The link between vascular deterioration and branched chain amino acids in a population with high glycated haemoglobin: the SABPA study
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Globally the prevalence of non-communicable diseases, such as hypertension and type 2 diabetes, are escalating. Metabolomic studies indicated that circulating branched chain amino acids (BCAAs) are associated with insulin resistance, coronary artery disease and increased risk for cardiovascular events. We aimed to extend the current understanding of the cardiovascular risk associated with BCAAs. We explored whether BCAAs are related to markers of cardiovascular disease in a bi-ethnic population and whether this relationship was influenced by chronic hyperglycaemia. We included 200 African and 209 Caucasian participants, and determined their ambulatory blood pressure and carotid intima-media thickness (cIMT). We analysed blood samples for glycated haemoglobin (HbA1c) and BCAAs. Participants were stratified into two groups according to their HbA1c value using the median cut-off value of 5.6 %. Ambulatory BP, cIMT and BCAAs were significantly higher (all p < 0.001) in the high HbA1c group. Single regression analyses indicated significant positive associations of ambulatory blood pressure and cIMT with BCAAs (all p < 0.05) in both the groups. These associations between ambulatory systolic blood pressure (SBP) (r = 0.16, p = 0.035) and cIMT (r = 0.22, p = 0.004) with BCAAs remained in the high HbA1c group after adjusting for age, gender, ethnicity and body mass index (BMI) and were confirmed in multiple regression analyses (ambulatory SBP: R 2 = 0.17, β = 0.21, p = 0.005 and cIMT: R 2 = 0.30, β = 0.19, p = 0.003). Our results demonstrate that BCAAs are independently related to ambulatory BP and cIMT in individuals with high HbA1c levels and suggest that potential cardiovascular deterioration accompany the rise in BCAAs in conditions of hyperglycaemia.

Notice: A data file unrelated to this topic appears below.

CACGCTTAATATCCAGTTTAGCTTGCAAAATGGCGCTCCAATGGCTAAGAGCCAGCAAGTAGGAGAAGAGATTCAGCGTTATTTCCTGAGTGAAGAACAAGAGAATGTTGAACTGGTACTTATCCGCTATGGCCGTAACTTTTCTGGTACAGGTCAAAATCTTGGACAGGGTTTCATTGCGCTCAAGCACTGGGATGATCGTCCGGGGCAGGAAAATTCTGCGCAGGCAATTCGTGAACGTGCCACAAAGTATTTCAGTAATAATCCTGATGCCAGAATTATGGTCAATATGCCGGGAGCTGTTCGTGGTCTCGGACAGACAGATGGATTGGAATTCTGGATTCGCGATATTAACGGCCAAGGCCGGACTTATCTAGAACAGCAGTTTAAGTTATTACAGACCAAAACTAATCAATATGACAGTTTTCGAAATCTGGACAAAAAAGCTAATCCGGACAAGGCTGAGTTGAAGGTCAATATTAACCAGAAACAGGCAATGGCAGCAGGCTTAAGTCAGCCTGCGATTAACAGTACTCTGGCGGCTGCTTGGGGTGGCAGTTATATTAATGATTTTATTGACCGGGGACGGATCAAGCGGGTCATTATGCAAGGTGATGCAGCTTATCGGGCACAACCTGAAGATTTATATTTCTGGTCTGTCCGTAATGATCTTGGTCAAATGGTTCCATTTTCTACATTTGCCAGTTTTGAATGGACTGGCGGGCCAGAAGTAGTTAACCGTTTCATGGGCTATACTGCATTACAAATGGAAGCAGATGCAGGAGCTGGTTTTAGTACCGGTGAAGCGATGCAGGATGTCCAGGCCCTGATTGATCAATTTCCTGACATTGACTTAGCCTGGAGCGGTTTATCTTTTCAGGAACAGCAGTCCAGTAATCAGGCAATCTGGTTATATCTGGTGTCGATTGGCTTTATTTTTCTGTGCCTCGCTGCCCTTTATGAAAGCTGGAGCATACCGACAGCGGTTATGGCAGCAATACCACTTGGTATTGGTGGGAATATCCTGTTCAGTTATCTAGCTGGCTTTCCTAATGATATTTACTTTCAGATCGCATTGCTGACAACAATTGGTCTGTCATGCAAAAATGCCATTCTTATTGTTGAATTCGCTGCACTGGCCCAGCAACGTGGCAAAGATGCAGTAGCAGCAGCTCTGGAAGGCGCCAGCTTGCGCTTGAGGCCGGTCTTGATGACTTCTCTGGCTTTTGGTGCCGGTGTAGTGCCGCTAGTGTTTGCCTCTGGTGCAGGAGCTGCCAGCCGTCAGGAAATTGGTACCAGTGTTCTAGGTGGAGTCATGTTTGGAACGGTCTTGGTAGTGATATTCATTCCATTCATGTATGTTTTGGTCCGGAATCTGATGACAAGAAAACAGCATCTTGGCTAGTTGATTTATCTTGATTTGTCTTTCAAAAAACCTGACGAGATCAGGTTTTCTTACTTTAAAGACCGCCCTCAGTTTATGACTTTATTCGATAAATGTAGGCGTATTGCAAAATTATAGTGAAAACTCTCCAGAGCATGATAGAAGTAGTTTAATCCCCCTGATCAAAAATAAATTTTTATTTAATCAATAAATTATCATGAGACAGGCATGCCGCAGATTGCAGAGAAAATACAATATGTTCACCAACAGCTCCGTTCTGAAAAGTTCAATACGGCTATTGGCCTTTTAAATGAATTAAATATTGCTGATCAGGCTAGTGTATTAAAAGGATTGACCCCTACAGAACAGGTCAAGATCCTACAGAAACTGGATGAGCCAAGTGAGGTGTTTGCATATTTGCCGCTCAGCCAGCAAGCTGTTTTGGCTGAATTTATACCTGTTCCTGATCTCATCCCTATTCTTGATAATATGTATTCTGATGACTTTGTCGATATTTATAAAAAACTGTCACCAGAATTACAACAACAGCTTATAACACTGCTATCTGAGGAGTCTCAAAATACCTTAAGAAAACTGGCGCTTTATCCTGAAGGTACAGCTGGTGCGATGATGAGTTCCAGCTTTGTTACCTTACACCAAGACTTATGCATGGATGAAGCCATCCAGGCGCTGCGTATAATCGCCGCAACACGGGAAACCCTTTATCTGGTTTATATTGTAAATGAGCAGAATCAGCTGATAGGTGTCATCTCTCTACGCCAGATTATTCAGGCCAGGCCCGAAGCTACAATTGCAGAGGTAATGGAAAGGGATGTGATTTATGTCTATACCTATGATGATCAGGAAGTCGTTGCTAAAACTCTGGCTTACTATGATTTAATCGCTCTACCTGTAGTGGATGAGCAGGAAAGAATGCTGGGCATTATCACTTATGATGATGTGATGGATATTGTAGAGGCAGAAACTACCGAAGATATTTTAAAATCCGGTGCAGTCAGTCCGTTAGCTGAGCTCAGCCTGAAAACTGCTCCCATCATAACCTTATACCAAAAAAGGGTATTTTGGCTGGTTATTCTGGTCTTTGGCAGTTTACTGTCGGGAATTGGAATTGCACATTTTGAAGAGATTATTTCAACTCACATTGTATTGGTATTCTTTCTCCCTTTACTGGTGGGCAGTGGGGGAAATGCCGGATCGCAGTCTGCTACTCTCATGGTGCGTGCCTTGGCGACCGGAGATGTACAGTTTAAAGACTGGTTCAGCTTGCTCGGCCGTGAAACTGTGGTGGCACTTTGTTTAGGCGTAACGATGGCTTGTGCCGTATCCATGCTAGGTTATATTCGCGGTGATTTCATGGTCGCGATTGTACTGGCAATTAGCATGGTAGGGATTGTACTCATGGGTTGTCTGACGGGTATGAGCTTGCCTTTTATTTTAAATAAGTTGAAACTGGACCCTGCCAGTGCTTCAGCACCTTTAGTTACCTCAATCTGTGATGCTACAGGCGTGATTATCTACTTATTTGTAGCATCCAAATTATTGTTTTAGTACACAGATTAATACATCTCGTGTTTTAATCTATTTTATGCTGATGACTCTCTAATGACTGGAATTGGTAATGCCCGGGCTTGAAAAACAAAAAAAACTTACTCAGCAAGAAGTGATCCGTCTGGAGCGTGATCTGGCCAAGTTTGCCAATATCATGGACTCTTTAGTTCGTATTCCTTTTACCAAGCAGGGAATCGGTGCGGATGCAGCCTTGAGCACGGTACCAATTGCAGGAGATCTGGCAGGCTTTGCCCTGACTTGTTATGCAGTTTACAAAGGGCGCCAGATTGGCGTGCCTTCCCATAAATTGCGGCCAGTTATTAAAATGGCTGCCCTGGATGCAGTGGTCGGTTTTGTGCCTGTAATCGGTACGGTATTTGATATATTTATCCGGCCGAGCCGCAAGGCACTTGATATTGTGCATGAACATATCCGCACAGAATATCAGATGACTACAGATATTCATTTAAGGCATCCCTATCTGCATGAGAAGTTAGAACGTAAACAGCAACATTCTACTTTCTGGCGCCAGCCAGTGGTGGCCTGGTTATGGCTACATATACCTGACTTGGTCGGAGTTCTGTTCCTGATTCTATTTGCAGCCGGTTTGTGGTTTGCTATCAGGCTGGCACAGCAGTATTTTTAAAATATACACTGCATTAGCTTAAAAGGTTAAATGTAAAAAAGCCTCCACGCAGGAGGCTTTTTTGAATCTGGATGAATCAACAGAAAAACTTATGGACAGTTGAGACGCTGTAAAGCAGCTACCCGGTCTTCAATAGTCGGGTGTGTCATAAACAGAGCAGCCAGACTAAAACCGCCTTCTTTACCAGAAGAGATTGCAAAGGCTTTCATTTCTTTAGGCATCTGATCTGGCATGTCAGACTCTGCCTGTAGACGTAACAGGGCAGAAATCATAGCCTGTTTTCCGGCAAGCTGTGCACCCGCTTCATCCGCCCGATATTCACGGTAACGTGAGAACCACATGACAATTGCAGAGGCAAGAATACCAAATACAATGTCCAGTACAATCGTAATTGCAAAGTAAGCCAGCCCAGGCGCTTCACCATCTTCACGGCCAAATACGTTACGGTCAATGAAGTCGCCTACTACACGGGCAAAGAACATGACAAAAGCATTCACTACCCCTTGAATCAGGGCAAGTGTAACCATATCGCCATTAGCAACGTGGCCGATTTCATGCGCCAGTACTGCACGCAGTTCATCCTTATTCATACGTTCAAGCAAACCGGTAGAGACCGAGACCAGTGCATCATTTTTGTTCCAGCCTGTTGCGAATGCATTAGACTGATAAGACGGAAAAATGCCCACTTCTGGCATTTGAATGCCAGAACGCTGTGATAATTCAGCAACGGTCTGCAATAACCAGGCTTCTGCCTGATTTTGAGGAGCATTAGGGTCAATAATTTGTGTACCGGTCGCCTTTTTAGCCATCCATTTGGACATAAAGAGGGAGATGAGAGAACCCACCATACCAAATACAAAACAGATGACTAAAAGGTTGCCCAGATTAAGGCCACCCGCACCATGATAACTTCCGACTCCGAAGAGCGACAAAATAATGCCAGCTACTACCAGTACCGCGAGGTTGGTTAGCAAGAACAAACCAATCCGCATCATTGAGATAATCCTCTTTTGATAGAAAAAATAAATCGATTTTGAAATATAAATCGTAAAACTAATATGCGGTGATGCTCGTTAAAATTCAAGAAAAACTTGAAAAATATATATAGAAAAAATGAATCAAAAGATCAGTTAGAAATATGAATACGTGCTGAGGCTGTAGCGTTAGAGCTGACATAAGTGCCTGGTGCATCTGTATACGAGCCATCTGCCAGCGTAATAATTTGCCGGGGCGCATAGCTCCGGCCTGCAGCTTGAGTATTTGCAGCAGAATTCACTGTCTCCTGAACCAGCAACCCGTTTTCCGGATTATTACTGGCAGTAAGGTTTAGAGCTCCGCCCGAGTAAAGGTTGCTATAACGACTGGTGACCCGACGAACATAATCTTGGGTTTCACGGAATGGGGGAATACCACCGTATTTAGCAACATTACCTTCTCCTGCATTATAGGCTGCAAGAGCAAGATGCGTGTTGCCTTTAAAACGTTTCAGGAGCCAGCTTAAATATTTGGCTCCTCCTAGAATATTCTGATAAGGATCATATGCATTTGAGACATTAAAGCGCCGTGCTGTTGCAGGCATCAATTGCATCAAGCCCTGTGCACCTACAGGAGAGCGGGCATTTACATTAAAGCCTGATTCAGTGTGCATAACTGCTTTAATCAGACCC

- Faculty of Health Sciences